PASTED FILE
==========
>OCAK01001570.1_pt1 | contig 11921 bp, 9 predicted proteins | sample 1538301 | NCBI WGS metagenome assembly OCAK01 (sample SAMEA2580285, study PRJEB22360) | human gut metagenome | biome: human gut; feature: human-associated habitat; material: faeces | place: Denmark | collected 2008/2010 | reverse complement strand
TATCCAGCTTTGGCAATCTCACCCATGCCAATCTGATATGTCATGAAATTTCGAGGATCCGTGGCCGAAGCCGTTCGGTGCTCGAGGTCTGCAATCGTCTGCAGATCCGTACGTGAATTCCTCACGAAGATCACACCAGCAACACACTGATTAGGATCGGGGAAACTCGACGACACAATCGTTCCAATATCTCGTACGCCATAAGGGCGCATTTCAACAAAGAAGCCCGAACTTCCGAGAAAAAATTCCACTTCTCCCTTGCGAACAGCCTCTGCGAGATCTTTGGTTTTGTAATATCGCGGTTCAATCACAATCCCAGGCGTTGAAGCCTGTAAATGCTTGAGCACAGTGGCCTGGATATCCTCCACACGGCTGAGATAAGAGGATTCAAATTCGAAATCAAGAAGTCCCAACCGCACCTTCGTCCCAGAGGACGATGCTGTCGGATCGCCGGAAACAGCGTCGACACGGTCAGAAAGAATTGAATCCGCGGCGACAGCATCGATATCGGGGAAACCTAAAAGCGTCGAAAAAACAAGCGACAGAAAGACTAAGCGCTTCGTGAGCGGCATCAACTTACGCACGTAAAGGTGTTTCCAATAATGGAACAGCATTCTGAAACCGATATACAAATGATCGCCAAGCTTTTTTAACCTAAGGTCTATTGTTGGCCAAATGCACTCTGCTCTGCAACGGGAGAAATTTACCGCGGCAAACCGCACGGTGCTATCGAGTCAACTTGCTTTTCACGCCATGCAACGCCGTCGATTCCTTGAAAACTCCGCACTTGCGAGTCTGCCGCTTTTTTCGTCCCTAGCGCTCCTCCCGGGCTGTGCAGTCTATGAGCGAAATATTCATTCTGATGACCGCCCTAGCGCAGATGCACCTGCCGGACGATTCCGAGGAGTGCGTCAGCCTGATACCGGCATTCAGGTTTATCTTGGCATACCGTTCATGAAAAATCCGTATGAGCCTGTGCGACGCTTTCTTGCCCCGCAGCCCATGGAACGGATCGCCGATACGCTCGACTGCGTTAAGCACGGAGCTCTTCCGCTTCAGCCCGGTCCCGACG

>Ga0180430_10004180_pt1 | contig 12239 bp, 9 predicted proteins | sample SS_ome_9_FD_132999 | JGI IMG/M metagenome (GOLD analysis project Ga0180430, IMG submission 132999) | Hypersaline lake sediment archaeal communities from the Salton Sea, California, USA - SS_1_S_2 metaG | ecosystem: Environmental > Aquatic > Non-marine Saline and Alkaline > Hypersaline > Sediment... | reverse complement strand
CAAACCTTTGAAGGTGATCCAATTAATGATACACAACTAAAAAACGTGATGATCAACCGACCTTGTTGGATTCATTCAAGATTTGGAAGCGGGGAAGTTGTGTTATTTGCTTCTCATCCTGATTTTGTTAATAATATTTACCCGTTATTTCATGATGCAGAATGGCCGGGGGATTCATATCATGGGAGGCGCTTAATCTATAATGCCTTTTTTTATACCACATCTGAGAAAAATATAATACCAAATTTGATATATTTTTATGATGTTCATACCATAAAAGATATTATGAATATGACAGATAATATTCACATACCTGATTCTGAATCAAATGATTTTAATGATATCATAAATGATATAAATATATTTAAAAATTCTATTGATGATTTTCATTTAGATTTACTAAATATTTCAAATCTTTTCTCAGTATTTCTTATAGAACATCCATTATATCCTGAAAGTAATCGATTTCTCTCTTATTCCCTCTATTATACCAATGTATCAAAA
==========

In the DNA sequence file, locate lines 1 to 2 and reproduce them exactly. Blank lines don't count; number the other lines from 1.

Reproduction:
>OCAK01001570.1_pt1 | contig 11921 bp, 9 predicted proteins | sample 1538301 | NCBI WGS metagenome assembly OCAK01 (sample SAMEA2580285, study PRJEB22360) | human gut metagenome | biome: human gut; feature: human-associated habitat; material: faeces | place: Denmark | collected 2008/2010 | reverse complement strand
TATCCAGCTTTGGCAATCTCACCCATGCCAATCTGATATGTCATGAAATTTCGAGGATCCGTGGCCGAAGCCGTTCGGTGCTCGAGGTCTGCAATCGTCTGCAGATCCGTACGTGAATTCCTCACGAAGATCACACCAGCAACACACTGATTAGGATCGGGGAAACTCGACGACACAATCGTTCCAATATCTCGTACGCCATAAGGGCGCATTTCAACAAAGAAGCCCGAACTTCCGAGAAAAAATTCCACTTCTCCCTTGCGAACAGCCTCTGCGAGATCTTTGGTTTTGTAATATCGCGGTTCAATCACAATCCCAGGCGTTGAAGCCTGTAAATGCTTGAGCACAGTGGCCTGGATATCCTCCACACGGCTGAGATAAGAGGATTCAAATTCGAAATCAAGAAGTCCCAACCGCACCTTCGTCCCAGAGGACGATGCTGTCGGATCGCCGGAAACAGCGTCGACACGGTCAGAAAGAATTGAATCCGCGGCGACAGCATCGATATCGGGGAAACCTAAAAGCGTCGAAAAAACAAGCGACAGAAAGACTAAGCGCTTCGTGAGCGGCATCAACTTACGCACGTAAAGGTGTTTCCAATAATGGAACAGCATTCTGAAACCGATATACAAATGATCGCCAAGCTTTTTTAACCTAAGGTCTATTGTTGGCCAAATGCACTCTGCTCTGCAACGGGAGAAATTTACCGCGGCAAACCGCACGGTGCTATCGAGTCAACTTGCTTTTCACGCCATGCAACGCCGTCGATTCCTTGAAAACTCCGCACTTGCGAGTCTGCCGCTTTTTTCGTCCCTAGCGCTCCTCCCGGGCTGTGCAGTCTATGAGCGAAATATTCATTCTGATGACCGCCCTAGCGCAGATGCACCTGCCGGACGATTCCGAGGAGTGCGTCAGCCTGATACCGGCATTCAGGTTTATCTTGGCATACCGTTCATGAAAAATCCGTATGAGCCTGTGCGACGCTTTCTTGCCCCGCAGCCCATGGAACGGATCGCCGATACGCTCGACTGCGTTAAGCACGGAGCTCTTCCGCTTCAGCCCGGTCCCGACG